In a change from a standard political hustings, European candidates for the North West have this week been grilled at a 'question time' with a difference - a film night on social justice and corporate responsibility at the AMC Cinema on Deansgate, Manchester, attended by local people.
Campaigning group SPEAK, a network of students working on peace and justice issues from a Christian perspective, teamed up with Oxfam and Christian Aid to invite prospective MEPs and people from across North West England to come together to quiz the candidates on international development and climate change concerns ahead of the forthcoming European elections on 4 June.
Attendees, including MEP hopefuls from all the main parties, watched the award-winning film ‘Total Denial’, which follows the story of a ground-breaking lawsuit in which fifteen Burmese villagers take on two corporate giants for human rights abuses in a courageous struggle for justice.
“This film is a stark illustration of the impact that international business, including British and European companies, can have on people's lives the world over, all too often with devastating effects.” said local group member Greg Butera.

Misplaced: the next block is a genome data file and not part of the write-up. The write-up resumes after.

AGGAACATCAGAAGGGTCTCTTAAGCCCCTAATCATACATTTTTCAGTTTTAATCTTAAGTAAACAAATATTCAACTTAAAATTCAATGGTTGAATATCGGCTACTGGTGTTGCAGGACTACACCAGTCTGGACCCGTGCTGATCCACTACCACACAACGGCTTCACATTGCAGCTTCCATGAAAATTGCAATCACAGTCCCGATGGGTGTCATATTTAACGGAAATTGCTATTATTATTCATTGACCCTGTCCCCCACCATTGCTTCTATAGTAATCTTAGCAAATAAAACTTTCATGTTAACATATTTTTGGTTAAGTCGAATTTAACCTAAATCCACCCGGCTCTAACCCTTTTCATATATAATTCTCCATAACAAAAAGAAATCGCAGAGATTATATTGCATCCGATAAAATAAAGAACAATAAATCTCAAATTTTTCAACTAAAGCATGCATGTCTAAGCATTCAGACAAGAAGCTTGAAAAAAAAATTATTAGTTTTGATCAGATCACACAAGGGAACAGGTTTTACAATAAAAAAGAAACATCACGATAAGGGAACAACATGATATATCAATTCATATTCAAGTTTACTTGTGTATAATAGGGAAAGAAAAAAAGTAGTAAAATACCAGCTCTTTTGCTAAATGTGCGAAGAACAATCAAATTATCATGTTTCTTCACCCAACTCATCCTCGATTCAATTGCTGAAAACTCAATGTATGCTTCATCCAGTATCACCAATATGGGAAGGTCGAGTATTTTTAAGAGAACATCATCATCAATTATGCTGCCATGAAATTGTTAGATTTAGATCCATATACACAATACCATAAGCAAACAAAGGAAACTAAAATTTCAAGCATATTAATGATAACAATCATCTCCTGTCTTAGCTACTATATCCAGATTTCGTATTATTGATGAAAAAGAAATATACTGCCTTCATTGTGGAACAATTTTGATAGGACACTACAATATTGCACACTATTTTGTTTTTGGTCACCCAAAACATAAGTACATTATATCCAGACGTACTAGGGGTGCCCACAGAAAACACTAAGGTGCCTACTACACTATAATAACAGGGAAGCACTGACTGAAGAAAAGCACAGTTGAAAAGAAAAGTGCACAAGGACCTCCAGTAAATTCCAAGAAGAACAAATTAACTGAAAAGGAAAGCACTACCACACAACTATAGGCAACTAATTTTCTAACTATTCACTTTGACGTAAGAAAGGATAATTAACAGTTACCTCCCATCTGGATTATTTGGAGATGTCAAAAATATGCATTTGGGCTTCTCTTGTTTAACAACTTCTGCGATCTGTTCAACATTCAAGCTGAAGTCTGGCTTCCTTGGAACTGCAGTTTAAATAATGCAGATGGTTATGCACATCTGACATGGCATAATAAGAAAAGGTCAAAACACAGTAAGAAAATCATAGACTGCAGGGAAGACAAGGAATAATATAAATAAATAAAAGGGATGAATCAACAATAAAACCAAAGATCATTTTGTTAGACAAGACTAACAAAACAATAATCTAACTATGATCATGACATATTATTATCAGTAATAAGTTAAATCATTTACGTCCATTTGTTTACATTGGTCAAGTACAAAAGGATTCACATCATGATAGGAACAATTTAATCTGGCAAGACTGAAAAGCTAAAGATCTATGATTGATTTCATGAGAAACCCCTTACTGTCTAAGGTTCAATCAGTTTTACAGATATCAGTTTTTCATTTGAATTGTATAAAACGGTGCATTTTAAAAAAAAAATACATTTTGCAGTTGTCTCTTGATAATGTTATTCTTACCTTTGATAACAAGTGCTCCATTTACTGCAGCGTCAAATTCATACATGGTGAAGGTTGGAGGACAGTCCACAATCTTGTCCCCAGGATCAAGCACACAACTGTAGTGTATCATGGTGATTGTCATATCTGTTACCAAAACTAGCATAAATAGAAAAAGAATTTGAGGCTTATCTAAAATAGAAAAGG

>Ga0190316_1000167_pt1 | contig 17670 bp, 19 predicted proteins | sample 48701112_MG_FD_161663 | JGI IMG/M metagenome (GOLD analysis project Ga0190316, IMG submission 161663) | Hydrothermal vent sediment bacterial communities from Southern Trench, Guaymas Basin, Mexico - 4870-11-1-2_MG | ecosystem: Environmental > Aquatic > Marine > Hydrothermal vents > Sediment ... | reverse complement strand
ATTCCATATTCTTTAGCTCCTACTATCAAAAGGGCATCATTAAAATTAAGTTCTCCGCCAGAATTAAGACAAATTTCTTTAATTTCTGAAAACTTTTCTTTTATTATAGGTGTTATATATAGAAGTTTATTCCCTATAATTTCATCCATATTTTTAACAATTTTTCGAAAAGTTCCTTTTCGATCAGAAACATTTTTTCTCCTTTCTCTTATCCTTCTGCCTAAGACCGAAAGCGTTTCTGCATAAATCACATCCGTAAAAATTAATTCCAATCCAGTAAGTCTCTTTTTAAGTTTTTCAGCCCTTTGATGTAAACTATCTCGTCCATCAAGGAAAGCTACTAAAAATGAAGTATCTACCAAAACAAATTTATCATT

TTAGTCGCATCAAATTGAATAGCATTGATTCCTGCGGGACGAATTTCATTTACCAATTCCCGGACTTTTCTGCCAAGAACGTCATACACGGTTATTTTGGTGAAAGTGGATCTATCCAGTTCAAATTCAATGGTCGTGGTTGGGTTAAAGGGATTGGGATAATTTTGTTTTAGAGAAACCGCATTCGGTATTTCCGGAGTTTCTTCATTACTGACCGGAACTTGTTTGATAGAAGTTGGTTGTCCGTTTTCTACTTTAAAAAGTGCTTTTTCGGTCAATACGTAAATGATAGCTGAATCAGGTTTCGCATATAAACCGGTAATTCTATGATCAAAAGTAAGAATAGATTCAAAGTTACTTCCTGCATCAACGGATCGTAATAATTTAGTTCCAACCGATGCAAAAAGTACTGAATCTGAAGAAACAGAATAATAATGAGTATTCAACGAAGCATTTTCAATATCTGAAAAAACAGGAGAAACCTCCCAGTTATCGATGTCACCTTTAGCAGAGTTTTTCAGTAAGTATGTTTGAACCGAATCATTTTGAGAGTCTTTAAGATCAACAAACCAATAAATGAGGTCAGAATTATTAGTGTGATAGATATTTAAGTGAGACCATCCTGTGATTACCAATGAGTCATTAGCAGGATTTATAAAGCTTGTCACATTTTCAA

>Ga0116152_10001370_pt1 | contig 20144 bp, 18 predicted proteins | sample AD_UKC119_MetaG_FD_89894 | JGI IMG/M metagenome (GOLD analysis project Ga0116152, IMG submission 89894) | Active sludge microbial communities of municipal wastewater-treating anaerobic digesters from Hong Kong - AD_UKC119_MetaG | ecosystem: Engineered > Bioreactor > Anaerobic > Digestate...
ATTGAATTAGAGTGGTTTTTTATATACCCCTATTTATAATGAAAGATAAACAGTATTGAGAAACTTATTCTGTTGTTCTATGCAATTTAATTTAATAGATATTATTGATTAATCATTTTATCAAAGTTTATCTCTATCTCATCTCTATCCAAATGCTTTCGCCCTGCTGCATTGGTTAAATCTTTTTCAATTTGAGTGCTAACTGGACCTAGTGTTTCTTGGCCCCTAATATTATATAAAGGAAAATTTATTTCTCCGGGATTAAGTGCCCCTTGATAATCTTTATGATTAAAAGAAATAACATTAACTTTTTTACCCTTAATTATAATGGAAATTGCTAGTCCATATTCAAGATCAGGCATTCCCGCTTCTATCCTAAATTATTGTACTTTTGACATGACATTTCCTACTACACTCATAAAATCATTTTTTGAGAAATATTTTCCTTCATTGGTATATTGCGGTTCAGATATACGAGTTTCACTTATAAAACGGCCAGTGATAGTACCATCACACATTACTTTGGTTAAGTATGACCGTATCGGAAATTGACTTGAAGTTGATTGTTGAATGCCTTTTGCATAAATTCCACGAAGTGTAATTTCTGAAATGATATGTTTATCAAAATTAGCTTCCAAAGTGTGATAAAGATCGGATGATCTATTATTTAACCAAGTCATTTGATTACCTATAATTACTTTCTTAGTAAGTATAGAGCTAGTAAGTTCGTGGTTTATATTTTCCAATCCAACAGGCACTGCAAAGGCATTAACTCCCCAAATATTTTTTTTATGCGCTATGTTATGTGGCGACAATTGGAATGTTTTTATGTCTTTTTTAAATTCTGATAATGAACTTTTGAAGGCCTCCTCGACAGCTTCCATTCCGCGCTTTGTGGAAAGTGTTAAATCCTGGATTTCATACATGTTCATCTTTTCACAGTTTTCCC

He continued: “We want to see the introduction of new Europe-wide laws that require business organisations to respect the rights of people and the environment”.
The film night event was particularly aimed at engaging younger voters. It posed the question, 'should company profits continue to come before people and the environment?'
The Manchester SPEAK group have been campaigning on this issue and want future representatives in the European Parliament to speak up for the victims of corporate crimes around the world.
After the film, people from all around Manchester and the North West had a chance to see who could be representing them and ask them stand up for the issues they care about.
“The evidence first brought to light by the BBC that TNS Knitwear Ltd (supplier to Primark and others), based in Ardwick, have employed illegal immigrants in sweatshop conditions, brings into sharp focus the relevance of corporate accountability to us, here and now in the UK”, commented Mr Butera.
He added: “Many consumers feel strongly that the businesses that they buy from should act ethically, but they often feel unable to have any meaningful influence on this. A new piece of European legislation, if well enforced, could be the start of a transformation in the way our businesses operate.”
SPEAK (http://www.speak.org.uk/) is part of the Root and Branch network of organisations influenced by an Anabaptist-style commitment to radical, practical Christianity. Among others it includes Christian Peacemaker Teams, the London Mennonite Centre, Urban Expression and the religion and society think-tank Ekklesia (http://www.ekklesia.co.uk/about/partners).
For more details about the film 'Total Denial', go to: http://www.totaldenialfilm.com